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Consultation section

Cataract surgical problem: Reply 4

Nishi, Okihiro MDa

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Journal of Cataract & Refractive Surgery: April 2002 - Volume 28 - Issue 4 - p 581
doi: 10.1016/S0886-3350(02)01285-3
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Pseudoexfoliation syndrome presents many potential risks of intraoperative and postoperative complications in cataract surgery. These include lens/IOL dislocation, glaucoma, endothelial cell decompensation, and increased blood-aqueous barrier (BAB) disruption. Therefore, surgery should be performed carefully. The soft-shell technique using viscoelastic material is mandatory to limit damage to corneal endothelial cells. The viscoelastic material should be completely removed to avoid a postoperative IOP rise. To reduce BAB disruption, nonsteroidal antiinflammatory eyedrops and steroids should be given preoperatively and intraoperatively.

The most difficult problem in pseudoexfoliation is intraoperative and postoperative zonular dehiscence resulting from weak zonules caused by progressive zonular digestion. The dehiscence can lead to intraoperative and postoperative dislocation of the crystalline lens or IOL. I proposed the following to avoid this condition.

In a relatively young, healthy individual with pseudoexfoliation syndrome, I would attempt to create a larger capsulorhexis, but one that is completely apposed on the IOL optic. A silicone IOL, although it has sharp edges, should not be used because it causes strong anterior capsule fibrosis followed by shrinkage. I would implant a hydrophobic 3-piece IOL such as the AcrySof or Sensar OptiEdge because they are effective in preventing PCO and may better resist the capsule shrinkage that can occur with other IOLs including the single-piece AcrySof. It is important to prevent PCO because Nd:YAG laser capsulotomy can cause a shock wave that can weaken zonules. All these surgical measures are to avoid further weakening of the zonules.

The most difficult decision may be whether to use a CTR with or without suturing to prevent possible late dislocation. Jehan and coauthors1 describe 8 cases of late intracapsular IOL dislocation in pseudoexfoliation patients. If zonular dehiscence is found preoperatively or intraoperatively, a CTR should be used to facilitate, achieve, and complete phacoemulsification. When an anterior chamber IOL is used, late dislocation will not occur. However, I would avoid using an anterior chamber lens in pseudoexfoliation patients because it can damage corneal endothelial cells, further disrupt the BAB, and induce glaucoma. The question is whether the CTR should be sutured.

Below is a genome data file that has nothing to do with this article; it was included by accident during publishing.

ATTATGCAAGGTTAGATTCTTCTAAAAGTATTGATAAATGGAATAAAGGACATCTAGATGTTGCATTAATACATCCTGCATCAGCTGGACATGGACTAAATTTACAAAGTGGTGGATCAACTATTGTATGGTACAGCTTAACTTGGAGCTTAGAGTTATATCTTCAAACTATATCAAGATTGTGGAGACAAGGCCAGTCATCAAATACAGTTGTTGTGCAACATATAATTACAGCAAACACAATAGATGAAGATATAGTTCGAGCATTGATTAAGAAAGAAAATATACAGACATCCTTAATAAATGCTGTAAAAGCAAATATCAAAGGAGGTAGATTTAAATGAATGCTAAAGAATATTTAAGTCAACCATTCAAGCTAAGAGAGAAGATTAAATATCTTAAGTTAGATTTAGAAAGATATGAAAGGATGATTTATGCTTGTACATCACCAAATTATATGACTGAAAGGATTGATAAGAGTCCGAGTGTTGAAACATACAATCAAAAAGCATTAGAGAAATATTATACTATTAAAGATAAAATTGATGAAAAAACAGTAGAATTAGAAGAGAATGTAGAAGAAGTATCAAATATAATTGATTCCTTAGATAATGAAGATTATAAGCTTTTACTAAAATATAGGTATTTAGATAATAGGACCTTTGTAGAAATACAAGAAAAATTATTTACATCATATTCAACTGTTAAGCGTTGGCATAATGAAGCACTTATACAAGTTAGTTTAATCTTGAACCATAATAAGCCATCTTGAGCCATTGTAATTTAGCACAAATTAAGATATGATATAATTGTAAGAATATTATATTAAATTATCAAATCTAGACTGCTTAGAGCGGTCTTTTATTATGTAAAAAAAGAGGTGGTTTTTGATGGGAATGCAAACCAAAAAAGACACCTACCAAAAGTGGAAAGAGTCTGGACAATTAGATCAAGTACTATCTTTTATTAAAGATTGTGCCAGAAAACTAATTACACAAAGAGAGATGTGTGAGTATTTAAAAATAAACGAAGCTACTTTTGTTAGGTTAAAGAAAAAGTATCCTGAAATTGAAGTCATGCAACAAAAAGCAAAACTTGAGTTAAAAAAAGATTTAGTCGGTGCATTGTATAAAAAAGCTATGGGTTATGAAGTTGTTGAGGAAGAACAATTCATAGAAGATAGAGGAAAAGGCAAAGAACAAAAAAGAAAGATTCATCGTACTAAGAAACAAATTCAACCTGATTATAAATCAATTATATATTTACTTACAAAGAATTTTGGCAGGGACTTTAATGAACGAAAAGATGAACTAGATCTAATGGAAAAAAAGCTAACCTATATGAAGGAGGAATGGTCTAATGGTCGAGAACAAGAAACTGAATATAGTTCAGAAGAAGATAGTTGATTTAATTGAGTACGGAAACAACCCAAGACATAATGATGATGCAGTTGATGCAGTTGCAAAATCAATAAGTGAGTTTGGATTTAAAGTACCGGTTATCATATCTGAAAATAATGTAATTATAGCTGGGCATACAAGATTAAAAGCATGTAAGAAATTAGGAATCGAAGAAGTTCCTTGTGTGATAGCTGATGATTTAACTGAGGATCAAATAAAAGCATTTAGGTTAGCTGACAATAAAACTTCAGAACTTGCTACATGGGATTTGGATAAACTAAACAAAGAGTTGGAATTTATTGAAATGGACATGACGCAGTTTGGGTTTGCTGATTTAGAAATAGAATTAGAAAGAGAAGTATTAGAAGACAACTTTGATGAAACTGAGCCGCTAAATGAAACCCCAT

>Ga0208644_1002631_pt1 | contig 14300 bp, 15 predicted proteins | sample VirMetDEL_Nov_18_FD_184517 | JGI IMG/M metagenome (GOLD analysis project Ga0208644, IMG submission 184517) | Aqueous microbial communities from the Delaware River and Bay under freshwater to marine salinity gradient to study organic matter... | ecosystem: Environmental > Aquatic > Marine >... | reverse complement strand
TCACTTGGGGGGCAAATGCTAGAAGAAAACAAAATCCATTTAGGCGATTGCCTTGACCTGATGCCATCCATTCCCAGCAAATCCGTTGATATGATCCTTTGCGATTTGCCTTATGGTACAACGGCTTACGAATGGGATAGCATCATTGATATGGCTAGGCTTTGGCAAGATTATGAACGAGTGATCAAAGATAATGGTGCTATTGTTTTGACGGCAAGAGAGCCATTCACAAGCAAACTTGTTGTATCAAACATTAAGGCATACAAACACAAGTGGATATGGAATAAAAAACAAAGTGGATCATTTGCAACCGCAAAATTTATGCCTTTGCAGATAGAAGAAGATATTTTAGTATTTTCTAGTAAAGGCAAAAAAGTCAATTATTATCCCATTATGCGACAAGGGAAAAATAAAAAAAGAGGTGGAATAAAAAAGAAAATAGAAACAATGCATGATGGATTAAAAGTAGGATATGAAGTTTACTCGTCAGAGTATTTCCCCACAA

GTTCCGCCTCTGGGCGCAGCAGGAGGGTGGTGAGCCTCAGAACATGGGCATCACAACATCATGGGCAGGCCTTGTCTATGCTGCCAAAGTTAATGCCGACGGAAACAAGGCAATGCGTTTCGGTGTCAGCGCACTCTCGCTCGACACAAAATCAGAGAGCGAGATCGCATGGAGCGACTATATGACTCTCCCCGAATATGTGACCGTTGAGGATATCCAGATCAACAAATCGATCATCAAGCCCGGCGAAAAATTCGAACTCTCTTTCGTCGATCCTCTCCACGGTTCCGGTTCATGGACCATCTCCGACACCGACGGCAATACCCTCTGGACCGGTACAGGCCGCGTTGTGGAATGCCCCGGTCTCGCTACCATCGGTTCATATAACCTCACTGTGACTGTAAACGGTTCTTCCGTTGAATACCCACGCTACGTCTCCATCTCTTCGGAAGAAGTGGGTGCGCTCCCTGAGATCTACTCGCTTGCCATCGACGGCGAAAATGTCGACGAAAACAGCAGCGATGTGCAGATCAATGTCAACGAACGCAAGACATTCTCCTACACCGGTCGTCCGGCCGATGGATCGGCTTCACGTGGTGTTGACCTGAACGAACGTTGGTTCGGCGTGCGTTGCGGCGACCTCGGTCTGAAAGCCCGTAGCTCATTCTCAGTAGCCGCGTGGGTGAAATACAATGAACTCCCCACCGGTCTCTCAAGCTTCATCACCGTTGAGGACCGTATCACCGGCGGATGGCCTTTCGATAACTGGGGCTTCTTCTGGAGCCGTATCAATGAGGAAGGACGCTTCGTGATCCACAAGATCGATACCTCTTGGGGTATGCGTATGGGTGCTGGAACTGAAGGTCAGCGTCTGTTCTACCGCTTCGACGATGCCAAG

According to many clinical reports, the CTR does not effectively prevent shrinking of the capsule opening, indicating that the ring cannot prevent the shrinkage caused by capsule fibrosis. Moreover, I recently had 2 cases (in 22 eyes receiving a CTR over 3 years) of late dislocation of the originally subluxated lens that were managed inraoperatively by inserting a CTR 2 years after surgery, although the patients did not have pseudoexfoliation. Thus, unless it is sutured, the CTR does not prevent dislocation. Therefore, I fixate the CTR by suturing it to the sclera in cases of pseudoexfoliation with zonular dehiscence. Thus, if a CTR is used in cases of pseudoexfoliation, it should be sutured to avoid late dislocation.

If no zonular dehiscence is seen under the operating microscope in relatively young patients, the decision may be difficult. I would rather not implant a CTR because it does not effectively reduce shrinkage of the capsule opening. It might postpone late dislocation, but it does not completely prevent posterior dislocation unless it is sutured. Moreover, once the IOL and CTR in the capsular bag dislocate on the fundus, it is difficult to remove the ring or suture it in the ciliary sulcus. Suturing it in the sulcus is also associated with surgical risks such as retinal detachment and vitreous bleeding, and this approach might not be warranted as opposed to that used in eyes with zonular dehiscence. Therefore, in of the absence of signs of zonular dehiscence, I would not use the ring. Rather, I will wait until the pathogenesis of ocular exfoliation syndrome is clarified and more exact figures on late dislocation are verified and published.

References

1. Jehan FS, Mamalis N, Crandall AS. Spontaneous late dislocation of intraocular lens within the capsular bag in pseudoexfoliation patients. Ophthalmology 2001; 108:1727-1731
© 2002 by Lippincott Williams & Wilkins, Inc.